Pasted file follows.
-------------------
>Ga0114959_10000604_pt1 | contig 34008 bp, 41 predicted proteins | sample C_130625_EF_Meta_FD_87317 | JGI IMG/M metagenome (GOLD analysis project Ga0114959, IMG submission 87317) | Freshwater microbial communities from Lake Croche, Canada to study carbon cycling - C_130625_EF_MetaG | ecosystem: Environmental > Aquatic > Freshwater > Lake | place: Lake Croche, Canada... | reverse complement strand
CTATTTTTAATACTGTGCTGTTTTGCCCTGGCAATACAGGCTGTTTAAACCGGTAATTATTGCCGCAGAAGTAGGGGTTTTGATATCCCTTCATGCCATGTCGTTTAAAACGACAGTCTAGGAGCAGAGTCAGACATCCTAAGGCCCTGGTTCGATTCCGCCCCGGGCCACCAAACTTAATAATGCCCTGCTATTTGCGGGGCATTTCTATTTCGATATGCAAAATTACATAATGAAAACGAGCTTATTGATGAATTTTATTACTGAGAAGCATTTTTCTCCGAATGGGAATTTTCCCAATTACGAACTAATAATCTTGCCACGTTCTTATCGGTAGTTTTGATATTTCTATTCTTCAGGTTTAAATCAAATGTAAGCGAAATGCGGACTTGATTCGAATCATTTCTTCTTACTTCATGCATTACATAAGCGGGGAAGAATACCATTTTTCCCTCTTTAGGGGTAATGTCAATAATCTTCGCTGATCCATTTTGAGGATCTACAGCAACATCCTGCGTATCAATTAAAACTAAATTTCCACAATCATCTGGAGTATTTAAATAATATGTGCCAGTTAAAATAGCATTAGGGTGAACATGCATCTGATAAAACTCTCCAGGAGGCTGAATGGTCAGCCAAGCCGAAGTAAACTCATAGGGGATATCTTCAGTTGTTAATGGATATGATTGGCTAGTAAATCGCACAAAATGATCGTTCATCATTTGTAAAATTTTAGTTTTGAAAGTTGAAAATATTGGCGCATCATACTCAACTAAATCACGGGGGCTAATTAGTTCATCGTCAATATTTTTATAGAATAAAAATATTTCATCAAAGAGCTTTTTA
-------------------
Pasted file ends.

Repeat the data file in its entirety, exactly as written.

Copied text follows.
>Ga0114959_10000604_pt1 | contig 34008 bp, 41 predicted proteins | sample C_130625_EF_Meta_FD_87317 | JGI IMG/M metagenome (GOLD analysis project Ga0114959, IMG submission 87317) | Freshwater microbial communities from Lake Croche, Canada to study carbon cycling - C_130625_EF_MetaG | ecosystem: Environmental > Aquatic > Freshwater > Lake | place: Lake Croche, Canada... | reverse complement strand
CTATTTTTAATACTGTGCTGTTTTGCCCTGGCAATACAGGCTGTTTAAACCGGTAATTATTGCCGCAGAAGTAGGGGTTTTGATATCCCTTCATGCCATGTCGTTTAAAACGACAGTCTAGGAGCAGAGTCAGACATCCTAAGGCCCTGGTTCGATTCCGCCCCGGGCCACCAAACTTAATAATGCCCTGCTATTTGCGGGGCATTTCTATTTCGATATGCAAAATTACATAATGAAAACGAGCTTATTGATGAATTTTATTACTGAGAAGCATTTTTCTCCGAATGGGAATTTTCCCAATTACGAACTAATAATCTTGCCACGTTCTTATCGGTAGTTTTGATATTTCTATTCTTCAGGTTTAAATCAAATGTAAGCGAAATGCGGACTTGATTCGAATCATTTCTTCTTACTTCATGCATTACATAAGCGGGGAAGAATACCATTTTTCCCTCTTTAGGGGTAATGTCAATAATCTTCGCTGATCCATTTTGAGGATCTACAGCAACATCCTGCGTATCAATTAAAACTAAATTTCCACAATCATCTGGAGTATTTAAATAATATGTGCCAGTTAAAATAGCATTAGGGTGAACATGCATCTGATAAAACTCTCCAGGAGGCTGAATGGTCAGCCAAGCCGAAGTAAACTCATAGGGGATATCTTCAGTTGTTAATGGATATGATTGGCTAGTAAATCGCACAAAATGATCGTTCATCATTTGTAAAATTTTAGTTTTGAAAGTTGAAAATATTGGCGCATCATACTCAACTAAATCACGGGGGCTAATTAGTTCATCGTCAATATTTTTATAGAATAAAAATATTTCATCAAAGAGCTTTTTA